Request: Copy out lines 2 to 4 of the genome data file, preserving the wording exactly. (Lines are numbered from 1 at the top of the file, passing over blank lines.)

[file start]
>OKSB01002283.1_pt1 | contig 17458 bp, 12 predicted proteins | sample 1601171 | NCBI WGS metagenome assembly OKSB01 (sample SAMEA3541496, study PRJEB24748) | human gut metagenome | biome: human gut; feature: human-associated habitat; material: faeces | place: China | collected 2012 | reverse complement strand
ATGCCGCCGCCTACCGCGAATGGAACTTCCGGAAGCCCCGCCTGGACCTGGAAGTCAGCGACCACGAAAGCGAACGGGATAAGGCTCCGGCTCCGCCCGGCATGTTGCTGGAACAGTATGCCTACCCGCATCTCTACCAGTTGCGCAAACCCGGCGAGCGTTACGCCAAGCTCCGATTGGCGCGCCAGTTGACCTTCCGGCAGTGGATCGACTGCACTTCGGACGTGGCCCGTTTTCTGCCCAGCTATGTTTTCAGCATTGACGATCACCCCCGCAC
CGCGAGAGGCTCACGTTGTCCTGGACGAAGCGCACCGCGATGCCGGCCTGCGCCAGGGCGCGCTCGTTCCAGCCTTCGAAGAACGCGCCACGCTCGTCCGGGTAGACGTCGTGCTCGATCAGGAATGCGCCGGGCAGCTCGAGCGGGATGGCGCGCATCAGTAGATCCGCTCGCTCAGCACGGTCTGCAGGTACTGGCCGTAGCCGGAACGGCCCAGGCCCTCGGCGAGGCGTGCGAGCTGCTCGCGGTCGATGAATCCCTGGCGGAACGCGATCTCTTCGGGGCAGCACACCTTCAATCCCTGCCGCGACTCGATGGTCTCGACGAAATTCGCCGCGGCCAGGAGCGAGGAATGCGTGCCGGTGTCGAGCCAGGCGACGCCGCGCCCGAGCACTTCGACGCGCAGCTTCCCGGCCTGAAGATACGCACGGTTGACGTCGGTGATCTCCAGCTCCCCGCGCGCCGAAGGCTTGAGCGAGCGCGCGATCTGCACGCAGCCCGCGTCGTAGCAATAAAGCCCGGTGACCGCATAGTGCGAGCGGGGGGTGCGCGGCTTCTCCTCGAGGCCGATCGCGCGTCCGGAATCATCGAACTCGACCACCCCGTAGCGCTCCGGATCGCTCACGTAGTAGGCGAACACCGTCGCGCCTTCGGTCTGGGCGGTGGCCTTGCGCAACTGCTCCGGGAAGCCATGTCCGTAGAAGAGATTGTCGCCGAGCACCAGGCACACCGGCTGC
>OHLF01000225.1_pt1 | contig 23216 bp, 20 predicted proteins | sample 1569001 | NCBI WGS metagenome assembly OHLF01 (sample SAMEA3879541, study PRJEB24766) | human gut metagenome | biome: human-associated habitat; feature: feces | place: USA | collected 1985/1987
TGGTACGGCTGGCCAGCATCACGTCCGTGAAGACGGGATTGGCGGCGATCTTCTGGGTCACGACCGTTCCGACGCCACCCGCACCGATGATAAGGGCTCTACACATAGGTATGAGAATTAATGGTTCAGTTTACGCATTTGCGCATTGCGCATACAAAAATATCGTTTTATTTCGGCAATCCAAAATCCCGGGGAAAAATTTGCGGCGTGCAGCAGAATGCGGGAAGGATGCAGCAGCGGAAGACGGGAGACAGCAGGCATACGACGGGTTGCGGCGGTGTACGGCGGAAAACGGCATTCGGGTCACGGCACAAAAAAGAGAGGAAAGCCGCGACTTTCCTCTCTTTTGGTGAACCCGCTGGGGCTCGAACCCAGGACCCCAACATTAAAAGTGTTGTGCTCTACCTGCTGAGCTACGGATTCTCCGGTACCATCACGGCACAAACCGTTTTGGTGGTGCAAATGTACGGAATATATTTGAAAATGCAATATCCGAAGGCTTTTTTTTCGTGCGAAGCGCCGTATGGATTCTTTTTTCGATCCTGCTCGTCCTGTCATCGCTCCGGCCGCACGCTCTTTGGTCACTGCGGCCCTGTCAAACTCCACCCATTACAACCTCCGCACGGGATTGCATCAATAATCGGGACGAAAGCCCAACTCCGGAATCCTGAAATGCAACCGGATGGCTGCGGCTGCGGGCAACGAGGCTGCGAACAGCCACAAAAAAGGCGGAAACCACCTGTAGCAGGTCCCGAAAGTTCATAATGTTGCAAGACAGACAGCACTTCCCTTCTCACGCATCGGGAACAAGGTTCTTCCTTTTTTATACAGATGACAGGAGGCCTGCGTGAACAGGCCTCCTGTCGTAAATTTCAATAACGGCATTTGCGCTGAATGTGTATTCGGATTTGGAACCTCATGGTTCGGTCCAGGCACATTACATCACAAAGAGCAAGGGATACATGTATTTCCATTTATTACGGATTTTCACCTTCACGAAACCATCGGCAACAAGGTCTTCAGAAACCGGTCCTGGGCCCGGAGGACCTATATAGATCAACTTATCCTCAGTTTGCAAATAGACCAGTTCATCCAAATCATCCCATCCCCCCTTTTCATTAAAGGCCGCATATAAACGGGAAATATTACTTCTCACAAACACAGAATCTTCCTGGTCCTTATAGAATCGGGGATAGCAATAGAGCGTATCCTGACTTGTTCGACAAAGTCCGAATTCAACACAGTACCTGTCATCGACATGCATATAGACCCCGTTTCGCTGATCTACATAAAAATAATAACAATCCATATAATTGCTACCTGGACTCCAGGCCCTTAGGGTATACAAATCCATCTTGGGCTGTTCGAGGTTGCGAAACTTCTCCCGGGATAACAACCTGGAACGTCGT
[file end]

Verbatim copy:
ATGCCGCCGCCTACCGCGAATGGAACTTCCGGAAGCCCCGCCTGGACCTGGAAGTCAGCGACCACGAAAGCGAACGGGATAAGGCTCCGGCTCCGCCCGGCATGTTGCTGGAACAGTATGCCTACCCGCATCTCTACCAGTTGCGCAAACCCGGCGAGCGTTACGCCAAGCTCCGATTGGCGCGCCAGTTGACCTTCCGGCAGTGGATCGACTGCACTTCGGACGTGGCCCGTTTTCTGCCCAGCTATGTTTTCAGCATTGACGATCACCCCCGCAC
CGCGAGAGGCTCACGTTGTCCTGGACGAAGCGCACCGCGATGCCGGCCTGCGCCAGGGCGCGCTCGTTCCAGCCTTCGAAGAACGCGCCACGCTCGTCCGGGTAGACGTCGTGCTCGATCAGGAATGCGCCGGGCAGCTCGAGCGGGATGGCGCGCATCAGTAGATCCGCTCGCTCAGCACGGTCTGCAGGTACTGGCCGTAGCCGGAACGGCCCAGGCCCTCGGCGAGGCGTGCGAGCTGCTCGCGGTCGATGAATCCCTGGCGGAACGCGATCTCTTCGGGGCAGCACACCTTCAATCCCTGCCGCGACTCGATGGTCTCGACGAAATTCGCCGCGGCCAGGAGCGAGGAATGCGTGCCGGTGTCGAGCCAGGCGACGCCGCGCCCGAGCACTTCGACGCGCAGCTTCCCGGCCTGAAGATACGCACGGTTGACGTCGGTGATCTCCAGCTCCCCGCGCGCCGAAGGCTTGAGCGAGCGCGCGATCTGCACGCAGCCCGCGTCGTAGCAATAAAGCCCGGTGACCGCATAGTGCGAGCGGGGGGTGCGCGGCTTCTCCTCGAGGCCGATCGCGCGTCCGGAATCATCGAACTCGACCACCCCGTAGCGCTCCGGATCGCTCACGTAGTAGGCGAACACCGTCGCGCCTTCGGTCTGGGCGGTGGCCTTGCGCAACTGCTCCGGGAAGCCATGTCCGTAGAAGAGATTGTCGCCGAGCACCAGGCACACCGGCTGC
>OHLF01000225.1_pt1 | contig 23216 bp, 20 predicted proteins | sample 1569001 | NCBI WGS metagenome assembly OHLF01 (sample SAMEA3879541, study PRJEB24766) | human gut metagenome | biome: human-associated habitat; feature: feces | place: USA | collected 1985/1987